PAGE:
Hello Vladimir!

First off, thank you for your worthy input.

You're a very wise man.

30 years of development and continual introduction of new features
build on top of existing ones is considered a very good design. And
FreeBSD is still extensible and growing, despite of its age.

Yes, the fact that it's still ongoing is amazing.

If it has managed to keep going for 30 years, it will surely keep
on going for another 30 years.

What I meant was, the fundamentals for FreeBSD was set 30 years
ago. Isn't it time we change that?

And FreeBSD is not a skyscraper neigther literally, nor metaphorically
- it's more like a spaceship - a very robust one - gives you the means
and tools to save your life in deep space when a threat to your life
appears and there is noone around.

I think you're watching too much scifi.

Before even starting talking about design, we should give proper
definition for this concept.
What is good design?

It's pretty well defined at http://www.designcouncil.org.uk

How do we measure one design against an alternative one?

You ask an experienced designer, preferably an architect.
That's the only way, otherwise you'll just be trying to bite your own tail.

The widespread notion of good desing is related to the ability to
maintain, extent and comprehend easily some complex system.

No. Good design is transforming something complex into something easy.

FreeBSD is complex.

30 years... You do the math!


I'm not sure you're ready to present a new and revolutionary design
(you should start a new threat on that). It's more like you're in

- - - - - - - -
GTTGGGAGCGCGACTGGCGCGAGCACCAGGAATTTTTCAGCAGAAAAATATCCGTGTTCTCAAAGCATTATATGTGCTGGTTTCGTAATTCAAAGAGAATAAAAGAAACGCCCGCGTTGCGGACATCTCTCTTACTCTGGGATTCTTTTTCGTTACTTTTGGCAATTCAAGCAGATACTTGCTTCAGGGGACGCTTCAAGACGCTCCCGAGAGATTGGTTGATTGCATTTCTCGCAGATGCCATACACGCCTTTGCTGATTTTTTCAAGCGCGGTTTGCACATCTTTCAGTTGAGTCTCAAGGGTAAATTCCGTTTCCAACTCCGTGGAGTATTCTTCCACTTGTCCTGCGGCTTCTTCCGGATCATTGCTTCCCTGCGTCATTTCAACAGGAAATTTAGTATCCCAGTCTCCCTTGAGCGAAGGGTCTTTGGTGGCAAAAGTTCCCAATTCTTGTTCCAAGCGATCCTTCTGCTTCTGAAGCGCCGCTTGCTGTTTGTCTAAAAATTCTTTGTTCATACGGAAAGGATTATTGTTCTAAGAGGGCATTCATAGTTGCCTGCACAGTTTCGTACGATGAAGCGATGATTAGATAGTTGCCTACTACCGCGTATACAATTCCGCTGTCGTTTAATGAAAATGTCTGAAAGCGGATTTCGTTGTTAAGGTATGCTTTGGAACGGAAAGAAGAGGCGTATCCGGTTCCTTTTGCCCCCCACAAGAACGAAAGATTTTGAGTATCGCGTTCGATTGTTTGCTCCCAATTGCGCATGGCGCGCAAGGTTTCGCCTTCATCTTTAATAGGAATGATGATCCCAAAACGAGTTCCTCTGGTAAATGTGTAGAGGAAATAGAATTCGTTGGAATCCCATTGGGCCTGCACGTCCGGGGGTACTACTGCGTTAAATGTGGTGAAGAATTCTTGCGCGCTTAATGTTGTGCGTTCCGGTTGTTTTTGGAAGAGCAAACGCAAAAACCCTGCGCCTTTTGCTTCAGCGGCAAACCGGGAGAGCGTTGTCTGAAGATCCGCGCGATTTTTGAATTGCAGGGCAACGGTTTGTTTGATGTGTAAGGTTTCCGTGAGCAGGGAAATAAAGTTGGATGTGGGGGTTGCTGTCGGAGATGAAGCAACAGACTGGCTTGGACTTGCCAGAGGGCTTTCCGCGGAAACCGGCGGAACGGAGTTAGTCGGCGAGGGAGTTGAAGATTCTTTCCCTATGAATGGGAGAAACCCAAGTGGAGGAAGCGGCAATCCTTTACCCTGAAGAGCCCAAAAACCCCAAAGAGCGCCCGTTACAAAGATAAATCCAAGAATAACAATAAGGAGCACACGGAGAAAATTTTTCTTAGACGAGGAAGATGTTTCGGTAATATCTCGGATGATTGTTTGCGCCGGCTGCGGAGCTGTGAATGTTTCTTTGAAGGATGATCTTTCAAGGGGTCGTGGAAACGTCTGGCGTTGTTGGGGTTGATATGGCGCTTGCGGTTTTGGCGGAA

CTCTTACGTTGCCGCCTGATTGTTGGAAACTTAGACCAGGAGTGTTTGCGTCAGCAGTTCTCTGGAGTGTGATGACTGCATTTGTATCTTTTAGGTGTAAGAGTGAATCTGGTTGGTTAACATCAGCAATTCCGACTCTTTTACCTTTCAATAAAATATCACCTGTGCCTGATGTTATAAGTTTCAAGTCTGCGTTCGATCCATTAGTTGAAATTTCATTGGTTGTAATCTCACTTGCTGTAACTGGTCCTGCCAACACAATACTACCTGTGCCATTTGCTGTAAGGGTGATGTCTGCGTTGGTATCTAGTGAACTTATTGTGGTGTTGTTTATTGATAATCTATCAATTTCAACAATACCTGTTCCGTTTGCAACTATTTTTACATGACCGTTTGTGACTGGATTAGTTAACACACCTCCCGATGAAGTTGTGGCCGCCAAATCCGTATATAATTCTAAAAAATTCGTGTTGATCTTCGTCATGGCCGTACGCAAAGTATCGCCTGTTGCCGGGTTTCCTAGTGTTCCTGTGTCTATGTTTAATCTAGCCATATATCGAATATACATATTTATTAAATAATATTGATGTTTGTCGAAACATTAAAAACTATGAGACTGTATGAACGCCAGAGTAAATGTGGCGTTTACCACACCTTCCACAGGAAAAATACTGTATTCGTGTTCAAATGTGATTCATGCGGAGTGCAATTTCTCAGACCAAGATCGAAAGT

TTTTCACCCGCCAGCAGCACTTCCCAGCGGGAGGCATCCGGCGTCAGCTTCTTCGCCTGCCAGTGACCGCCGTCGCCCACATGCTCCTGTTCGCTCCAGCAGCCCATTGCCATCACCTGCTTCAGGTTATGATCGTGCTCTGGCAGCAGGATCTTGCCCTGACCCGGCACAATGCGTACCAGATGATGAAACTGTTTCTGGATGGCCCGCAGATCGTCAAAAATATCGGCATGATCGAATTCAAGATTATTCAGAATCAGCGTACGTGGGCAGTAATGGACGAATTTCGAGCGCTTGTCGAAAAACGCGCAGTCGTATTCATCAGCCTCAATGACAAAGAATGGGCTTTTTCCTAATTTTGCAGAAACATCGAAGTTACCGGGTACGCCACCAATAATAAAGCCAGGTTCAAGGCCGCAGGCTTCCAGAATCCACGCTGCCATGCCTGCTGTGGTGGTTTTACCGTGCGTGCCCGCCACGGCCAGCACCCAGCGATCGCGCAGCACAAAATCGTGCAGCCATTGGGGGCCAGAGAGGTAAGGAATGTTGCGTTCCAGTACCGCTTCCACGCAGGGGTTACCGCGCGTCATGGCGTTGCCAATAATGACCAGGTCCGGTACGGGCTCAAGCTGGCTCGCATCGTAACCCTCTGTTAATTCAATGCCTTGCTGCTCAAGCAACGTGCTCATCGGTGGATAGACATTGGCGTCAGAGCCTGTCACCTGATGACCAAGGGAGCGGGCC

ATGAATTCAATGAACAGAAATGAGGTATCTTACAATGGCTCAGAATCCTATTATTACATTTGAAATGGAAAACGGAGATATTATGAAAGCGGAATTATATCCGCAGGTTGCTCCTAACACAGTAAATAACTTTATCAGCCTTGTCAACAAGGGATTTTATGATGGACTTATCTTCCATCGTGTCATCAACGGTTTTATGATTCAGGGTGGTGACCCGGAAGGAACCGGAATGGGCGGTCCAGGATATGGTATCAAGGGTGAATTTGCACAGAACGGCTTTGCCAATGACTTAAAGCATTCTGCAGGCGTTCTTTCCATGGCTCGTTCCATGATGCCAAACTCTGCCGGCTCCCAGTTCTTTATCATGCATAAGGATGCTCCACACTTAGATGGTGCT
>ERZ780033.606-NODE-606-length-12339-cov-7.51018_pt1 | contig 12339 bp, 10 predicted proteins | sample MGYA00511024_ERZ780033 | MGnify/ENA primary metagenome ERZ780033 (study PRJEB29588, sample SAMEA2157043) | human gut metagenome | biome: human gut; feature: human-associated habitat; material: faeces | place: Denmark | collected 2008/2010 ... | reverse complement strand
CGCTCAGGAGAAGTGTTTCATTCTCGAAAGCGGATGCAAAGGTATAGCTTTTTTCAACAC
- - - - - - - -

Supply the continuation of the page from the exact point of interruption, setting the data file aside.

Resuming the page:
search of volunteers to your FreeBSD Critisism Project.

I should be ready in a few weeks.

If you're interested I'd be glad to show it to you!

Revolutionary design means starting from scratch  - this would be a
huge, tremendous investment of time and efforts(choose a platform, a
language, write a compiler for it, start building a kernel, write
completely new device drivers - Microsoft have its Singularity
Research Project - an operating system written entirely in C#, but
they don't share the tools - the C# compiler and linker they use to
build that system, neighter the code - you can get just a couple of
PowerPoint presentions, an interview, and a short 50 page long paper,
about the features that this system will introduce - on the other hand
you can get all of the FreeBSD source code, tones and tones of
documentation, and hundreds of ready to help you people - FOR FREE).

Revolutionary design, according to Thomas Kuhn's Structure of Scientific
Revolutions, one of the most popular science models of our time,
characterizes science (where the same applies to design) as going from
normal science to science in crisis and from science in crisis to scientific
revolution. To me there's a crisis now because I personally believe things
are moving in the wrong direction. Again, this is just personal.

And there's no guarantee that this new design would last even 5 years.

You're absolutely right!

At some point in time this will probably happen, but it won't be
FreeBSD. FreeBSD is not a vendor - it's an existing and evolving
operating system and a commited community of FreeBSD users. The
emphasis is on evolving.
If we want to stick to FreeBSD, the new design should be evolutionary
one, which is pretty different in concept - we would start from a
familiar code base and would slowly integrate changes (just like the
DragonFly project) into this base, thus creating a new BSD branch of

Best Regards,
Vladimir Tsvetkov

Thank you again for your useful response!

All the best,

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